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Shorea spp.

Shorea spp. of the family Dipterocarpaceae. Philippine mahogany is different from most other mahoganies because it ISN'T a mahogany at all but any one of a large number of species (mostly of the genus Shorea) that are lumped together and sold as Philippine mahogany even though they are not mahogany. First, it is generally much more grainy than mahogany and second, it does not take on a patina the way mahoganies do. This wood is widely used in cheap, thin, plywood, and on the outside of cheap hollow core doors and both of these uses are generally under the common name "luan". That name is, as nearly as I can tell, actually more appropriately spelled "lauan" but in the USA at least "luan" is the predominant spelling by FAR (Google gets 35,000,000 hits for luan, 500,000 for lauan, although to be fair, most of the 35,000,000 are NOT for the wood).

Some of the species most often sold as luan (lauan) or Philippine mahogany include Azadirachta excelsa, Heritiera javanica, Parashorea malaanonan, Parashorea plicata, Pentacme contorta, Shorea almon, S. contorta, S. curtisii, S. guiso, S. johorensis, S. negrosensis, S. palosapis, S. pauciflora, S. polysperma, S. rugosa, and S. squamata.

Because of the wide variety of species sold under this rubric, you will see a tremendous variation in characterists, so for a woodworker, "identification" of a wood as being Philippine mahogany is not always very helpful.


my samples: (colors are accurate throughout unless otherwise noted)

three flat cut planks photographed at a lumber yard

two quartersawn planks shot at a lumber yard

closeups of two flat cut planks found at a lumber yard

plank and end grain

END GRAIN UPDATE from directly above

plank and end grain

end grain closeup of the piece directly above

END GRAIN UPDATE from directly above

slab and end grain --- this was sent to me for identification and I'm sure it's something from the light red meranti group, which (along with ALL of the meranti's) I'm going to merge into this page at some point

end grain closeup and END GRAIN UPDATE of the piece directly above. The update LOOKS like it's from another piece but it definitely is not.

face grain of two small planks

edge grain of the two planks directly above; note the strong ray flakes in one and the absence in the other. This is only partially because only one is quartersawn. I had another piece similar to the 2nd one and even when quartersawn it had barely visible ray flakes. There are MANY species lumped together as luan (Philippine mahogany) and these might be planks from two different species, or it could be that there is great variation between trees.

end grain closeups of both of the small planks directly above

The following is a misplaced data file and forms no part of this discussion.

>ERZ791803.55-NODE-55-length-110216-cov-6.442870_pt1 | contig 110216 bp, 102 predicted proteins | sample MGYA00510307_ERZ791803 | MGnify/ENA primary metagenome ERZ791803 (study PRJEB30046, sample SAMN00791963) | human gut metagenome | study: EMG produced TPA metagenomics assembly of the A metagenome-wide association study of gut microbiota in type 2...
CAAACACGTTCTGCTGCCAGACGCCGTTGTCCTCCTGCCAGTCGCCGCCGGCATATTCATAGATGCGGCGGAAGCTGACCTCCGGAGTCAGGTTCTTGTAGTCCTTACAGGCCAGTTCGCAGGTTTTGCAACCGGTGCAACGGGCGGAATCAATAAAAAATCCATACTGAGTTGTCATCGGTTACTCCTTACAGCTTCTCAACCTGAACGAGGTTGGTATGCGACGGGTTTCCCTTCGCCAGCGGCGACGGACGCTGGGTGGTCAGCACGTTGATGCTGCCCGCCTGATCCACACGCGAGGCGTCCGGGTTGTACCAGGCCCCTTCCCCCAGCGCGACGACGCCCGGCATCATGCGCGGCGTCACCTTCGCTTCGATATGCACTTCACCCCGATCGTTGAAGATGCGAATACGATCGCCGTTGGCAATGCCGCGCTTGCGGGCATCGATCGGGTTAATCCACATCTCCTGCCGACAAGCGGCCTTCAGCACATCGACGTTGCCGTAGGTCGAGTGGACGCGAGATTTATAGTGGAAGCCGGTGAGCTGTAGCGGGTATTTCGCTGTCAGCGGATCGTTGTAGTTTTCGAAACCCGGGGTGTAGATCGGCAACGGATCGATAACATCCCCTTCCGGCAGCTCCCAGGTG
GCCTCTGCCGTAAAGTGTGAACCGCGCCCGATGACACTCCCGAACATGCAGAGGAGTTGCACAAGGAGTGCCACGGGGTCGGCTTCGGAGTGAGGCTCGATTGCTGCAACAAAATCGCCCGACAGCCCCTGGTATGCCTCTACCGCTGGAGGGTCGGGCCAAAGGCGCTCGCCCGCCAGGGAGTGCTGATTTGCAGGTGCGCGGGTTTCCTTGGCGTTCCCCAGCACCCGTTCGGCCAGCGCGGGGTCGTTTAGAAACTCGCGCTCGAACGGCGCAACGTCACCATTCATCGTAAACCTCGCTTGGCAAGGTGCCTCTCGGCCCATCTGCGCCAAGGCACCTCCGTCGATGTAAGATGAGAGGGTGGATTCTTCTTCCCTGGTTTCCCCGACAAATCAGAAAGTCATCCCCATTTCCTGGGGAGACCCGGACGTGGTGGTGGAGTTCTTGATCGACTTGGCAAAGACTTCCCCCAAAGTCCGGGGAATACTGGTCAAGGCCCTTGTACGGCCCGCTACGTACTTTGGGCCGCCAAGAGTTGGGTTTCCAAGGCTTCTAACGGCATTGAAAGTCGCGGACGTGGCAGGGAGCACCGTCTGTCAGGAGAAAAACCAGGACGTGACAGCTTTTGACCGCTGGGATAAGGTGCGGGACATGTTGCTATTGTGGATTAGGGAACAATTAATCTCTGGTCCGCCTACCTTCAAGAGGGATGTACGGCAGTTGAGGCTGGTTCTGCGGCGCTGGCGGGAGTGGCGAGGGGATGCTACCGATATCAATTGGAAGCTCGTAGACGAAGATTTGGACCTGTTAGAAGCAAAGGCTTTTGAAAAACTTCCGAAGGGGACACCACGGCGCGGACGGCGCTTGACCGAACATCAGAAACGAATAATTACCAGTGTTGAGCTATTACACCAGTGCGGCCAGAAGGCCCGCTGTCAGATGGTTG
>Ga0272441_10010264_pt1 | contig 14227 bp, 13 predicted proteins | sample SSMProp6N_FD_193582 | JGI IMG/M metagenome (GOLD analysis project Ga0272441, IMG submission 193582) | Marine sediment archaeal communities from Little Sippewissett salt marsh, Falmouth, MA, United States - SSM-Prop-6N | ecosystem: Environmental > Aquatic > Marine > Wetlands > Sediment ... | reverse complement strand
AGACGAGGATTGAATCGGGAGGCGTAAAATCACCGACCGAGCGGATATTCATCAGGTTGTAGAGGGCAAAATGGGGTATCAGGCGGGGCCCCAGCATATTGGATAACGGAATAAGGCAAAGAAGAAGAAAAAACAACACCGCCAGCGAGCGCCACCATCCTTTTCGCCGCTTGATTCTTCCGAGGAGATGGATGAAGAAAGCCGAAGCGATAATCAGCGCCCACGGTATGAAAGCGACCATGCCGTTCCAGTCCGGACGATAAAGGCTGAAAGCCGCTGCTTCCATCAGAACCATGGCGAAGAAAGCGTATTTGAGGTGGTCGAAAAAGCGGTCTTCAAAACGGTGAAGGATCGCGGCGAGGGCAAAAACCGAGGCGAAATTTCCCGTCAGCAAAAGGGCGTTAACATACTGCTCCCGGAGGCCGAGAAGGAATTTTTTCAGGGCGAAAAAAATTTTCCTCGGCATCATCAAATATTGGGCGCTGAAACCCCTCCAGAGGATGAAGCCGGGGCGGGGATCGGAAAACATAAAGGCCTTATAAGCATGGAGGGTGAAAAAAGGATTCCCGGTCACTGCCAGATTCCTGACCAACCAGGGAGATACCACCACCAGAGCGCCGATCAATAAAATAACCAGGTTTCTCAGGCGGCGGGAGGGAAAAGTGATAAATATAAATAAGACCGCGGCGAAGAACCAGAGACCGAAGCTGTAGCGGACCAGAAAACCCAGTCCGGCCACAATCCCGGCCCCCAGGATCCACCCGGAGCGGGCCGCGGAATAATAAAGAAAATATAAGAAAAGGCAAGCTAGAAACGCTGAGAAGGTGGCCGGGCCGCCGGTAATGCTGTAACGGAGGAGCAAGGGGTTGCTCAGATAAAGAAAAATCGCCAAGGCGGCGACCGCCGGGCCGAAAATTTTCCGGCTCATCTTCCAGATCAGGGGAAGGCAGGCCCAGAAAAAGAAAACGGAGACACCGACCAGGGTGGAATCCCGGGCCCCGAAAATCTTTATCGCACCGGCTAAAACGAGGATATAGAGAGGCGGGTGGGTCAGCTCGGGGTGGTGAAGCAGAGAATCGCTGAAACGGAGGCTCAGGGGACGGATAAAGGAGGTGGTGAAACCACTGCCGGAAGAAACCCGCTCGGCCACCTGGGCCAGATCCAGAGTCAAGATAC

both sides of a small plank

end grain closeup and END GRAIN UPDATE of the piece directly above

face and face grain closeup of a small plank --- this particular species of Philippine mahogany (and I don't know what that species is) is unusually tight-grained. There is just a faint hint of too much orange tint in the piece but basically the color is accurately shown.

side grain of the piece directly above

end grain and end grain closeup of the piece directly above --- the closeup shows a pink tint that is not present in the wood

END GRAIN UPDATE from directly above

plywood. Although these are two separate pieces, each has as its other side the type of luan shown in the other pic. That is, these two pieces are almost identical, but each has on one side the type of luan shown in the first pic and each has on its other side the type of luan shown in the 2nd pic.

sections off of two different large plywood sheets sold as "luan" --- based on color and grain I'd say both of these are something from the red meranti group although I don't know that they are the same species. Enlargements are present on both.

a section of yet another "luan" plywood sheet

the 4 sets above each consist of a pic and a closeup of just over half of a sheet of plywood (that is, 4 different sheets) all sold as luan in a big box hardware store. Enlargements are present for all. Colors are quite accurate. The 2nd enlargement of the closeups is actually larger than real size (unless you have a screen resolution considerably bigger than 1600x900)

Parts of faces (shown with accurate color) of hollow-core closet doors surfaced in thin philippine mahogany, and treated most likely with polyurethane or some similar finish which has added an amber tint to the color. This type of cheap plywood is often available in hardware stores that sell building supplies, sold as "luan". For an example of why I say it is "cheap", as opposed to just "inexpensive", plywood, see directly below.

A luan plywood face (and a closeup) of a cheap hollow core door that has been directly exposed to sun, wind, and rain for years, and which has both turned silver (except for the top, which is in shade) and peeled out into strips in a way that really shows the graininess of this wood and the significant way in which it differs from true mahoganies. The periphery has been less exposed and so has not stripped out, and you can see a horizontal area at the knob level that was slightly protected by a stile on the screen door behind which this door sits.

web pics:


planks listed as luan

plank listed as lauan / Pentacme contorta

plank listed as lauan

planks listed as Philippine mahogany / Shorea negrosensis

planks listed as Philippine mahogany / Shorea polysperma

planks listed as Philippine mahogany / Shorea spp.

plank listed as "white luan"


veneer sheet and closeup listed as luan --- this is from a vendor who makes most woods look green no matter what color they actually are, so the wood is mostl likely tan or brown.